This is what the Sovereign LORD, the Holy One of Israel, says:
“Only in returning to me and resting in me will you be saved.
In quietness and confidence is your strength.
But you would have none of it.
Isaiah 30:15 (NLT)
A friend recently invited me to join a group of friends who he has arranged to meet up for evening prayer online, once a week. I wasn’t able to join, but after several weeks of invitation I sent my apologies. I explained that since ‘church’ has gone online because of the restrictions imposed due to the Covid-19 pandemic, I was receiving more invitations to join in with online meetings than I was capable of attending and absorbing.
Taking church online in response to Coronavirus has been an amazing and creative thing. Many of us have been forced to learn tech skills that we would not otherwise have considered, and in times when younger people in Generations X and Y comfortable dwell in two worlds…the physical world and the virtual, online world…this can hardly be a bad thing for those of us who are older and maybe less technically savvy.
We’ve also had to hone our teaching and preaching skills to make what we say shorter and more precise (for people like me, a very good discipline!).
However, as a recent article by Alice Whalley in the Church Times reminds us, “YouTube sermons will not feed the hungry” https://tinyurl.com/y9rp9rj9
It does not make comfortable reading, particularly things like:
“The way that the C of E has responded to that advice, however, utterly betrays how middle-class its interests have become. Staying at home is wonderful — when you have a home, with electricity, and food, and a job, and access to the internet, and are computer-literate, and, ideally, have a landline to avoid some hefty mobile call charges. I flicked with dismay through the C of E Twitter feed to see how every post backed this view up — the assumption that everybody is in a safe and comfortable home setting, and, therefore, the only need to be met is a spiritual one.”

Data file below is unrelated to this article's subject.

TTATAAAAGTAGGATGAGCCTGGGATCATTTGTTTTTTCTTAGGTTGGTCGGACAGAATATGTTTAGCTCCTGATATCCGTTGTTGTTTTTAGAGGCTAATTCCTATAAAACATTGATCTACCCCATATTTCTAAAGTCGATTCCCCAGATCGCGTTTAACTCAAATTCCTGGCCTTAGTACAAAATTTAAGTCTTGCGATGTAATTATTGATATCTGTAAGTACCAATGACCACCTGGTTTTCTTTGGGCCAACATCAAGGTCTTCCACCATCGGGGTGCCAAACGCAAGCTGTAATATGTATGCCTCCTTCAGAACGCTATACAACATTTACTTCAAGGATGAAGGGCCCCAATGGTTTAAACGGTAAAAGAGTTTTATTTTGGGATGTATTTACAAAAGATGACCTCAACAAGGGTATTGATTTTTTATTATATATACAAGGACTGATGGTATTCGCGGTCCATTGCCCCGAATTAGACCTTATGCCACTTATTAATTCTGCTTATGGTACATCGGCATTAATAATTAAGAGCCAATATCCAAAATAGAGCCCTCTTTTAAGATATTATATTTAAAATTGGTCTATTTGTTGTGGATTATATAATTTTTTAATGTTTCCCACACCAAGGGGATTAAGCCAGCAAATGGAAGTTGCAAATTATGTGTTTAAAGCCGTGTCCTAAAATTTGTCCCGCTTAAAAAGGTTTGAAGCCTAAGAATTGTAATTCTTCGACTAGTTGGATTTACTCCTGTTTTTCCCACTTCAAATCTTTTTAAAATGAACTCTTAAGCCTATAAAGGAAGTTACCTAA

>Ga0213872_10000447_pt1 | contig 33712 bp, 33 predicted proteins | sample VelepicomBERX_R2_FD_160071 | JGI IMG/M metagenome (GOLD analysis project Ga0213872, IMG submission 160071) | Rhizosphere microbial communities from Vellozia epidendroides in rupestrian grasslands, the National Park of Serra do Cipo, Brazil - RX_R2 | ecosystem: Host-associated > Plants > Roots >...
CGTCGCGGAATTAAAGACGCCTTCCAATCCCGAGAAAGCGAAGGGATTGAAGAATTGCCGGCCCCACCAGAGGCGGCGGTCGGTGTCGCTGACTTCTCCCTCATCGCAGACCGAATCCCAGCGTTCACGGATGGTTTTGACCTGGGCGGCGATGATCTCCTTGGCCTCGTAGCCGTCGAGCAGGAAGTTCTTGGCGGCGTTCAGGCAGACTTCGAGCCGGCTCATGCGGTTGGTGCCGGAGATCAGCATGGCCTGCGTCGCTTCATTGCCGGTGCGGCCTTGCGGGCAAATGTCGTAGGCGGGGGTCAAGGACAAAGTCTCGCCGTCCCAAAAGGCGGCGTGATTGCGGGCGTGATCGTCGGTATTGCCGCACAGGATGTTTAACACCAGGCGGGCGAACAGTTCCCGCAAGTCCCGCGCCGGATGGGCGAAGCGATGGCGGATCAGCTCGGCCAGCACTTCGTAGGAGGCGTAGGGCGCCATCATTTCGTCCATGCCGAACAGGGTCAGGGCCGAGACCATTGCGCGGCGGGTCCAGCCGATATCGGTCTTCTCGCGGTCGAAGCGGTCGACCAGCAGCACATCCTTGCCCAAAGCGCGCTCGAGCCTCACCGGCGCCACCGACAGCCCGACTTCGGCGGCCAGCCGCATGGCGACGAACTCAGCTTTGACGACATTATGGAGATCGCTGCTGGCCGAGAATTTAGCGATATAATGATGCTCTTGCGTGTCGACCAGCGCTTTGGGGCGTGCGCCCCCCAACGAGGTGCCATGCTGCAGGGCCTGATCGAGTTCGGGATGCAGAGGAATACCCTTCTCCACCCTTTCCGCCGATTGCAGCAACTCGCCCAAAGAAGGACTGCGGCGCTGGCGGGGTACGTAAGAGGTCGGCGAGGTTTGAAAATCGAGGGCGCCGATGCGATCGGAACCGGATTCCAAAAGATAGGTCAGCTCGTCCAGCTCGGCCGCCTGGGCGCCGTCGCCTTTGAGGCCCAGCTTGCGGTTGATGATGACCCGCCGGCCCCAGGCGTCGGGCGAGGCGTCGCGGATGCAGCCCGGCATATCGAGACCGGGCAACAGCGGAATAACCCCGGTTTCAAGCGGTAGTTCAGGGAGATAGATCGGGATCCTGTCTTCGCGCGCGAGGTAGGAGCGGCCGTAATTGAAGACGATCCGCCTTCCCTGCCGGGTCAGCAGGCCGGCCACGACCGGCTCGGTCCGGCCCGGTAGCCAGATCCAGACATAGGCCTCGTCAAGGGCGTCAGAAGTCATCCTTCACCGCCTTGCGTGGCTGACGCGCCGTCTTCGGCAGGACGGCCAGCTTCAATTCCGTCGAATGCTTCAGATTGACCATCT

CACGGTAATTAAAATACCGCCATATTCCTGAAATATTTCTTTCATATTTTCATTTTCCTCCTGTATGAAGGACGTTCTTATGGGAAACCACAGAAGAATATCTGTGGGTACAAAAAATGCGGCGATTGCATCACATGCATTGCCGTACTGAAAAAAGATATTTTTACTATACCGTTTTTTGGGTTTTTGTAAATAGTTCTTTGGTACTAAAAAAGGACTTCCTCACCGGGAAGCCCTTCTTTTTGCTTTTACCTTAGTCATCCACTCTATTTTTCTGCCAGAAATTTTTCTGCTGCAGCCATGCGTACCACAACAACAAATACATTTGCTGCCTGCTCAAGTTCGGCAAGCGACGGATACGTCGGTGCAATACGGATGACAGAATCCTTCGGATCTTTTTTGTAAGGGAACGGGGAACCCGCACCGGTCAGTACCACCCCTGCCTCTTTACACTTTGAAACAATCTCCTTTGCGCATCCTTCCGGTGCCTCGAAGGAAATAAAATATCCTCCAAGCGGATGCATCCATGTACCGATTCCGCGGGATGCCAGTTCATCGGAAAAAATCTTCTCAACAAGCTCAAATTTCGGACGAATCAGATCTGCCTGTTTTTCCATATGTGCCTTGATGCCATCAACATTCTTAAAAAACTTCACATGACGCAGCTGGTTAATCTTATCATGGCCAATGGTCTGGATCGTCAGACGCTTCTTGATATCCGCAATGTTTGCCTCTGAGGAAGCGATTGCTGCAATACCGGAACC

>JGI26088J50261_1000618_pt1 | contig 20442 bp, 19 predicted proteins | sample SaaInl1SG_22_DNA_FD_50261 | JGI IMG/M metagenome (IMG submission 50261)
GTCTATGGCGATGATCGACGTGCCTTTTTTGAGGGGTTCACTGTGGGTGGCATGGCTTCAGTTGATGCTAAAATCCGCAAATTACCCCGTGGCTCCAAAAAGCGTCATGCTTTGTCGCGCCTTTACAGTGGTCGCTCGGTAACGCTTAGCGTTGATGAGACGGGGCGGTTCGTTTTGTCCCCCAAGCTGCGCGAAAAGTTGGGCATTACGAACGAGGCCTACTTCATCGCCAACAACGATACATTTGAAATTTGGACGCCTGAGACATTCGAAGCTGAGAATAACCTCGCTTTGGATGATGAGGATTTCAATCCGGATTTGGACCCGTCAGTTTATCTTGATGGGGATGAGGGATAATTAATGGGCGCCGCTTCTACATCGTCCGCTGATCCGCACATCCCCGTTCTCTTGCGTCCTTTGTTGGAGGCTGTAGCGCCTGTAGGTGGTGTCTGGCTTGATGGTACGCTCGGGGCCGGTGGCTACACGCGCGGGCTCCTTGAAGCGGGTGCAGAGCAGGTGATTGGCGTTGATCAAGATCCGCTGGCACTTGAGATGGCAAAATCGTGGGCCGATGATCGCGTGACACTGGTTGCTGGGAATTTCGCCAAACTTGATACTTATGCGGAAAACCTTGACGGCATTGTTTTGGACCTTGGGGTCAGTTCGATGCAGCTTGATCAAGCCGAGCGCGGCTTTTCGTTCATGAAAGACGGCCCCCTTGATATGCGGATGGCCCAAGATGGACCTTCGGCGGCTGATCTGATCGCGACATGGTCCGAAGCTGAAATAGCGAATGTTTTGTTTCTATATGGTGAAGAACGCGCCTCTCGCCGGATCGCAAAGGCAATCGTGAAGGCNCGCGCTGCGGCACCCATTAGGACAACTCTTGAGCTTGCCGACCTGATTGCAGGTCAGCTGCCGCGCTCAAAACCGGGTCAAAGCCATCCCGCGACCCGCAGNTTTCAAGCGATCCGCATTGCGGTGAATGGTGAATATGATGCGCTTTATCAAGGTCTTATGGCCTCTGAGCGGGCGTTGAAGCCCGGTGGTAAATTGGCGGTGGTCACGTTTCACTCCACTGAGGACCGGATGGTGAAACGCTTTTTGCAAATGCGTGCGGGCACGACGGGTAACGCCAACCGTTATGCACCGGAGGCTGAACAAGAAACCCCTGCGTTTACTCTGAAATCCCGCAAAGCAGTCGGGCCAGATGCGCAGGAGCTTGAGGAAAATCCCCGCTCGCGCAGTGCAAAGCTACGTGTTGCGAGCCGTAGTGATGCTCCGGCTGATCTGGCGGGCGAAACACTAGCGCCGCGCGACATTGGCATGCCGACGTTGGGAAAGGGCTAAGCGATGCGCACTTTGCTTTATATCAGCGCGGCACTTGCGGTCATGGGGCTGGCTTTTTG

However, to return to the incident with which I introduced this post, another concern has been growing progressively as the weeks of ‘lockdown’ continue.
Towards the beginning of the Government’s measures to combat the spread of Coronavirus I had a conversation with my pastor, subsequently repeated in conversations with many friends. The gist of the conversation was that we felt God was saying that we should treat this time as an opportunity to be still and silent with him, an opportunity to really listen for his voice and, perhaps, to be prepared for new things to come. After all, our diaries are emptier than I can ever remember!
So, what have we done?
We’ve filled our time with online meetings, with putting up regular messages to encourage and motivate our churches during this time, with ‘playing’ with new technology, not to mention filling our time with box sets and movies we were saving up for a time like this, new hobbies and other leisure activities.
Now obviously it is important to keep in touch, to encourage one another to spend time with our households and to look after our own well-being, but…
…if we truly believe that God has told us to be still and silent and wait before him, why have we not done that with as much enthusiasm as recording our latest online message (or writing posts like this…)? Apparently ancient Israel had the same problem (Isaiah 30: 15).
I do believe that some of the stuff we’re turning out is as a direct result of having more time to spend in stillness with God, and hearing what he’s saying. After all, the world and the church may look very different the other side of lockdown, and we need to be ready for it. Our online messages have attracted more and more people to view and listen, many more than would ever normally be in our churches, and that is surely a hint that we need to listen carefully to God about what comes next lest our churches become every bit as overwhelmed as it was feared the NHS might have been.